7. Draw melanoma-free survival curves with age in weeks on the abscissa and percent melanoma-free survival on the ordinate. Animals with melanocytes that express a gene of interest are compared to control animals that express EGFP (enhanced green fluorescent protein) in melanocytes (Figure 1C). The median tumor onset for animals injected with miniCoopR-EGFP is approximately 18 weeks. Determine whether the two curves are statistically different using a log rank test.

    2. Tumor Invasion Assay

    1. Select isolated zebrafish that develop tumors dorsally, in a region between the posterior boundary of the hindbrain and anterior border of the dorsal fin (Figure 2A).
    2. Two weeks after melanoma onset euthanize the fish according to guidelines specified by the American Veterinary Medical Association Panel on Euthanasia and approved by the University of Massachusetts Medical School Institutional Animal Care and Use Committee (IACUC). Specifically, a fish is placed into a dish with 0.6 mg/ml tricaine until gill movement stops.
    3. Make an incision in the peritoneal cavity of the fish with a scalpel and then place the fish in 4% paraformaldehyde (PFA) overnight at 4 °C for fixation.
    4. Treat with 0.5 M EDTA overnight at 4 °C to decalcify.
    5. Fix with formalin in cassette overnight, dehydrate for 1 hr, clear with xylene 3 times for 1 hr and then treat with paraffin 2 times for 2 hr each at 60 °C.
    6. Embed the tissue in paraffin in a mould and allow it to solidify for 30 min to 1 hr.
    7. Make 5 μm sections, one every 50 μm. The sections should be transverse and through the entire lesion so that the point of deepest invasion can be identified. Follow by hematoxylin and eosin staining.
    8. Assess tumor invasion by measuring whether tumor cells remain outside the collagenous stratum compactum, invade into the dorsal musculature or invade further into the spinal column (Figure 2B,C). Determine statistical difference between the two sets of samples.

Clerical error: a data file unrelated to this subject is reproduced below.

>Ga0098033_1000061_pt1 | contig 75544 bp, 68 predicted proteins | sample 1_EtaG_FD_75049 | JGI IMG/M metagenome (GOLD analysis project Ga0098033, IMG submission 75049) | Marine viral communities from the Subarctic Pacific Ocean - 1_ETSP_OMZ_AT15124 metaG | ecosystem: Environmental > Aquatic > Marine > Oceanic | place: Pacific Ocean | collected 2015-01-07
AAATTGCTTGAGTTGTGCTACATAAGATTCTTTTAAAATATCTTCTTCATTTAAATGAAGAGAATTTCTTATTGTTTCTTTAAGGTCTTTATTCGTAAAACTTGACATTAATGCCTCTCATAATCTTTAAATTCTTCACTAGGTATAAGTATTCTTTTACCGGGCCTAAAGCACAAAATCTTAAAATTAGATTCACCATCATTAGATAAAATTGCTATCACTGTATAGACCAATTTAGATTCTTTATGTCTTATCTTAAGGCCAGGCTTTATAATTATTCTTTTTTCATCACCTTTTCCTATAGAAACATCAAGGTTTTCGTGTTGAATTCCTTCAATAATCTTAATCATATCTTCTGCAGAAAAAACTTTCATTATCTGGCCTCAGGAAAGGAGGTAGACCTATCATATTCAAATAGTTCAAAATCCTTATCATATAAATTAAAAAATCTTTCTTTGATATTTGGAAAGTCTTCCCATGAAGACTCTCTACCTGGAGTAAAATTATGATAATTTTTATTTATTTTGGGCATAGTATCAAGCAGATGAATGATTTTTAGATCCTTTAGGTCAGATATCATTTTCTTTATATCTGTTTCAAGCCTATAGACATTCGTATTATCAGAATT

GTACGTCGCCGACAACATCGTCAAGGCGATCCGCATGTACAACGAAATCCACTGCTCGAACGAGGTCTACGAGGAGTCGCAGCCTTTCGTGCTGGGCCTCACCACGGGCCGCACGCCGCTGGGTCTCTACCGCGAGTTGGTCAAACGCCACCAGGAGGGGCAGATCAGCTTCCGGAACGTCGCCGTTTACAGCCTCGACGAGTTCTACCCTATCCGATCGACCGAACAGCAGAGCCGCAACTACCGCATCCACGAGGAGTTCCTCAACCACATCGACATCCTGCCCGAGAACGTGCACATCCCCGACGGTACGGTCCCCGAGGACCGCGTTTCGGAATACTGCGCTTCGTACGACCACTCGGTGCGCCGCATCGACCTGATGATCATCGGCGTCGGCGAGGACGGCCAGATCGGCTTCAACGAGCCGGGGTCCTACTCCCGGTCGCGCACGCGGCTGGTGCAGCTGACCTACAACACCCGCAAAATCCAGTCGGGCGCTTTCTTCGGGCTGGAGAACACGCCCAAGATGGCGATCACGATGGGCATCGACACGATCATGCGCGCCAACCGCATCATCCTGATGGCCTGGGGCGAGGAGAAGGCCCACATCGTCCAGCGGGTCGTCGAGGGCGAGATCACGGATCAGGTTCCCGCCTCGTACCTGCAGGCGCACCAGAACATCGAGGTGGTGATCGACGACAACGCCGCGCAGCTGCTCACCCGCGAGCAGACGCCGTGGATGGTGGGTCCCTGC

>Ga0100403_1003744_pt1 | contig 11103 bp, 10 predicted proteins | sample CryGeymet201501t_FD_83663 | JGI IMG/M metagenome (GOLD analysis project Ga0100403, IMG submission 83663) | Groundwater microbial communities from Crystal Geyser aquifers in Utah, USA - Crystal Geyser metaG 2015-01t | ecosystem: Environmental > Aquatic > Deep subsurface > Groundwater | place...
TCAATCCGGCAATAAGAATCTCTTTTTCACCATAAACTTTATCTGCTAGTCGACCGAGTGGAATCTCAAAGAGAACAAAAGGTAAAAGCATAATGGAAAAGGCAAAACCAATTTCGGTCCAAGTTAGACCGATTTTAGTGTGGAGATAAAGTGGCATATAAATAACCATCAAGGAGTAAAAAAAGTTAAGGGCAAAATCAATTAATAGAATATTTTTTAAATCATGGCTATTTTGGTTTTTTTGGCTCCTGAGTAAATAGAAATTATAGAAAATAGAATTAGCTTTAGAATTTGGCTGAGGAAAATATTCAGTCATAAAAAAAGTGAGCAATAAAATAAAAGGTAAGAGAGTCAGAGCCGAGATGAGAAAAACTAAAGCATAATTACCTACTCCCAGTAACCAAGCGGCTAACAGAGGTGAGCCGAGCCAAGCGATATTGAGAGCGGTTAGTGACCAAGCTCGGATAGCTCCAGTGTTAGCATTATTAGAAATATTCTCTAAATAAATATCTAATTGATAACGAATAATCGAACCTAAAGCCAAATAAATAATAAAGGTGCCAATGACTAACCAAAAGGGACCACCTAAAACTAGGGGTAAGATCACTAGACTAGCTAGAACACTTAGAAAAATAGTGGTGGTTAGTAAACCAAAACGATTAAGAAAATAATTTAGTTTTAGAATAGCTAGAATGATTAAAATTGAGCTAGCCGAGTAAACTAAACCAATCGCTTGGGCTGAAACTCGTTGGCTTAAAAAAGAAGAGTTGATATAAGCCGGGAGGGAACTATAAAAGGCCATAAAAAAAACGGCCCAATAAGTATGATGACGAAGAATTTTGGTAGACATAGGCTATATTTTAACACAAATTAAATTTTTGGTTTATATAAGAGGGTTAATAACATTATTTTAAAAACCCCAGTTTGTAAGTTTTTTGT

3. Antibody Staining of Scale Melanocytes

    1. Make up PO4 buffer with 80 ml 0.1 M Na2HPO4 and 20 ml 0.1M NaH2PO4. Make sure the pH is 7.3. Make up 2x fix buffer containing 8.0 g sucrose, 0.15 ml 0.2M CaCl2 and 90 ml 0.2M PO4 buffer, pH 7.3. If necessary adjust the pH to 7.3 with NaOH or HCl then make up to 100 ml with PO4 buffer.
    2. Weigh up to 300 mg solid PFA and add to a microcentrifuge tube. Add 5 mM NaOH to a volume equal to 4.5 x mass, in mg, of PFA (e.g. 450 ul 5 mM NaOH to 100 mg PFA). Heat at 60-70 °C with occasional shaking until the PFA is dissolved. Spin down remaining particulates and recover 20% PFA supernatant Make fresh every time.
    3. Prepare fixation solution containing 1x fix buffer and 4% PFA.
    4. Anesthetize the fish in 0.17 mg/ml tricaine.
    5. Using incident light under a dissecting microscope pluck dorsal scales using sharp fine-tipped forceps, taking care not to damage the melanocyte-containing half of the scale (Figure 3A). Place scales directly from the forceps into 1 ml fixation solution and incubate at room temperature, while turning, for ≥ 2 hr. Transfer the fish into fish water and monitor the fish to confirm successful recovery.
    6. To bleach pigmented melanocytes wash fixed scales in PBST (1x PBS pH 7.4, 0.1% Triton X-100) 2 times for 5 min at room temperature. Add 1 ml freshly made bleach solution containing 0.4 ml 10% KOH and 0.15 ml 30% H2O2 in 5 ml with dH2O. Put on parafilm or cap locks to prevent gas from bursting the tubes open. Continue bleaching until pigment is gone (10 min is typical) (Figure 3B,C). Wash in PBST four times for 5 min at room temperature.
    7. Block for at least 30 min in block solution made up of 1x PBS pH 7.4, 0.2% Triton X-100, 2 mg/ml BSA, 1% DMSO, 0.02% NaN3 and 2% lamb serum. Leave out NaN3 if developing with HRP reaction.
    8. Incubate with primary antibody in block solution overnight at room temperature. You need to have at least 400 μl of solution over the samples to keep them submerged.
    9. Wash the scales 3 times for 30 min in PBST at room temperature.
    10. Incubate with secondary antibody from 2 hr to overnight in block solution at room temperature.
    11. Stain for 10 min with PBST+ 0.1 μM DAPI.
    12. Wash 3 times for 5 min with PBST.
    13. Mount the scales on a glass slide in a drop of vectashield so that the concave side of the scales faces down towards the slide and place a glass cover slip over them. Seal the edges of the slide with clear nail polish and observe the slides under a fluorescence microscope (Figure 3D,E,F,G).

    4. Transplantation Assay

    1. Prepare recipient 2-3 month old casper9 fish by irradiating with 25 Gy of gamma irradiation one day prior to transplantation10. Allow the fish to recover in fish water.
    2. Euthanize a tumor-bearing fish as previously described (Section 2.2).